On the Surface

Not all men who worked at Kiveton Park and Waleswood Collieries worked underground. Lots of different jobs had to be done on the surface and a job above ground meant dependable local work, without the likely maladies and dangers of working underground. Working on the pit top, things weren’t entirely different from working anywhere else, in other industries, although some jobs were specific to the coal industry. The landscape of the pit top was very different too – the pit tips, which could be very dangerous and proved fatal in at least one accident at Kiveton, were like huge towering alien sand dunes.

The pit yard, ‘mucky and horrible’ according to one visitor, also bore all the signs of being a pit. There are few industrial plants in Britain which had such a hotchpotch and mismatch of buildings as the country’s collieries – building were put up at a whim, partly torn down, new ones squeezed in, temporary huts became permanent – and Kiveton was no different.

Pit screens could be heard all over Kiveton and Wales, rattling away sorting coal. Even as the years advanced, and the Coal Preparation Plant was built at Kiveton, it was still one of the noisiest buildings at the pit. It was also one of the toughest jobs to do, and, according to a number of reports, was considered harder than working underground. Even before the shafts were first sunk, an army of blacksmiths, engineers and others were needed. This remained the case throughout the pit’s existence. As the number of face workers required lessened, the number of support workers increased, many of whom were above ground.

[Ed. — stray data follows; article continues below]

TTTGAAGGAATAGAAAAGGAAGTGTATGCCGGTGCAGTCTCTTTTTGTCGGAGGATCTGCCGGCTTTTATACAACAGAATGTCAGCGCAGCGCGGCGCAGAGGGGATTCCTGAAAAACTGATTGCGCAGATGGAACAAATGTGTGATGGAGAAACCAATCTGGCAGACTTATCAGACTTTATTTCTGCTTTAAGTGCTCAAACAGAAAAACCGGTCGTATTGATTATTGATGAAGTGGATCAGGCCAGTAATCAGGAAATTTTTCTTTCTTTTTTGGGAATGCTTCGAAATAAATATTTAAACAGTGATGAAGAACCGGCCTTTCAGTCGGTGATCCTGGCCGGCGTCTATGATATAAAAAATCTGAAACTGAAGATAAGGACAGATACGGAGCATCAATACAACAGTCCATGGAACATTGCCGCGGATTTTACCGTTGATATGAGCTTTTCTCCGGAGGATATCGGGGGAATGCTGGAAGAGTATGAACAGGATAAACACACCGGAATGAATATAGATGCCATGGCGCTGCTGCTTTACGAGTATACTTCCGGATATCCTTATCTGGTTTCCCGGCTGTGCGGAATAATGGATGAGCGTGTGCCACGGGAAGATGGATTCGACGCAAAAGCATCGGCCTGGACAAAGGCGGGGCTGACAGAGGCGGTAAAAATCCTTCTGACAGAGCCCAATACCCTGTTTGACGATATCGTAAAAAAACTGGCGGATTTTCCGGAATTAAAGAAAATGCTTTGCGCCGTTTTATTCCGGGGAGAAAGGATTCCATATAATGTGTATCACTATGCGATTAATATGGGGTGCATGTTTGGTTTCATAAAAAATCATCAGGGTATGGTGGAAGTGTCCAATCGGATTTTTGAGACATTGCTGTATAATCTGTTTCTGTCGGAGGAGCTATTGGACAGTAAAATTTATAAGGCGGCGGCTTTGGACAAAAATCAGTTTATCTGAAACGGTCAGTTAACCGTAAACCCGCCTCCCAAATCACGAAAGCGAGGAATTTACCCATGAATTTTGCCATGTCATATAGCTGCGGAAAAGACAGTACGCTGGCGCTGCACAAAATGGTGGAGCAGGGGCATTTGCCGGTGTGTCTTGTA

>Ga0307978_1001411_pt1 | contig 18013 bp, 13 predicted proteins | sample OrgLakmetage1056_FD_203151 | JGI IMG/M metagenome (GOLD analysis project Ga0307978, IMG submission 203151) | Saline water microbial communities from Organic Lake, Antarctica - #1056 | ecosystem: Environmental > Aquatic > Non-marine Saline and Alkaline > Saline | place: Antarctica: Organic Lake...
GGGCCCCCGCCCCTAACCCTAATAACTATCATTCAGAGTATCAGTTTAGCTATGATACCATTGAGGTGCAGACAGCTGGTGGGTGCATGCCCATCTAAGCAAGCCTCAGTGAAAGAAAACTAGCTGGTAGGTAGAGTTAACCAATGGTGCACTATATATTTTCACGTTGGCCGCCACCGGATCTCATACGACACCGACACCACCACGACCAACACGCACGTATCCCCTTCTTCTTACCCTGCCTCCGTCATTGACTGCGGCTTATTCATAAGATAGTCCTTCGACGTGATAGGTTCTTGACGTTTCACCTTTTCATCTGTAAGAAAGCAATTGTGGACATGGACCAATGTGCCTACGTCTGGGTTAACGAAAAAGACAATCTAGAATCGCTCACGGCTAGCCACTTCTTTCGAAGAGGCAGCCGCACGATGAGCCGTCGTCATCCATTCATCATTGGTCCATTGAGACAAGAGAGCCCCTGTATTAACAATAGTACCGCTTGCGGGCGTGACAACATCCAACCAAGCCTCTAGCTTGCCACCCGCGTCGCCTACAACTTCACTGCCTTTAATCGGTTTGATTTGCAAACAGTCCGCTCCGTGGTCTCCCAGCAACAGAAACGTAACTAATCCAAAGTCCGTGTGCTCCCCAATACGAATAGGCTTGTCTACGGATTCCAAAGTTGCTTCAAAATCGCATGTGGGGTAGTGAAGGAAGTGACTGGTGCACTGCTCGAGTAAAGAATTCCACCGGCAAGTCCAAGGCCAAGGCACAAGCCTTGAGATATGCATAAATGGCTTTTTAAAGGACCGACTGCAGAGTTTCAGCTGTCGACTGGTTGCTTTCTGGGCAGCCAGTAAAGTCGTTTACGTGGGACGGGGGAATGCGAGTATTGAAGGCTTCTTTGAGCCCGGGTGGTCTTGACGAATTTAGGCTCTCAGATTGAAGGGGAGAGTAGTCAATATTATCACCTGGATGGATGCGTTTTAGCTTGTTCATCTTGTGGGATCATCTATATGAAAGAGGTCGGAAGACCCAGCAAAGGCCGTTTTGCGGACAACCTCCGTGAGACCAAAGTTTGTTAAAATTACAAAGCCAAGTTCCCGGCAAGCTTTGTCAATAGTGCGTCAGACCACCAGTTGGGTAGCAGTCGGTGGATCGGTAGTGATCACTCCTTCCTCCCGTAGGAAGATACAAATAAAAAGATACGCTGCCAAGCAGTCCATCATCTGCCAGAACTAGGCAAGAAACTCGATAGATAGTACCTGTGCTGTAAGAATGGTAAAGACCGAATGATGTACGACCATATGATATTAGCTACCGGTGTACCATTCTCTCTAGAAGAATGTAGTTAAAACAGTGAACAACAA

Boilers to be kept in working order. Tom Batty remembers how the engines gleamed when he first started work at the pit. One man was employed just to keep the engines glistening clean. The powerhouse was an immense building that survived until the end.

Blacksmiths and engineers kept machinery working. There was a special tub-shop, shown in photos here, which repaired tubs as they were broken or worn. Prior to the drifts, tubs were everything to the pit and they had to be kept in working order.

As coal came from the pit, totals and tubs had to be checked, which was the job of the checkweighmen, such as friends Mr Blackwell and Mr Bland in the 1920s and 1930s – this photo shows their daughters.

One of the factors that led to the positioning of both pits was the nearby railways, from where coal could be easily transported. The immense number of siding demanded men to work them and the shunting engines. These photographs show Kiveton and Waleswood engines with their nameplates showing which.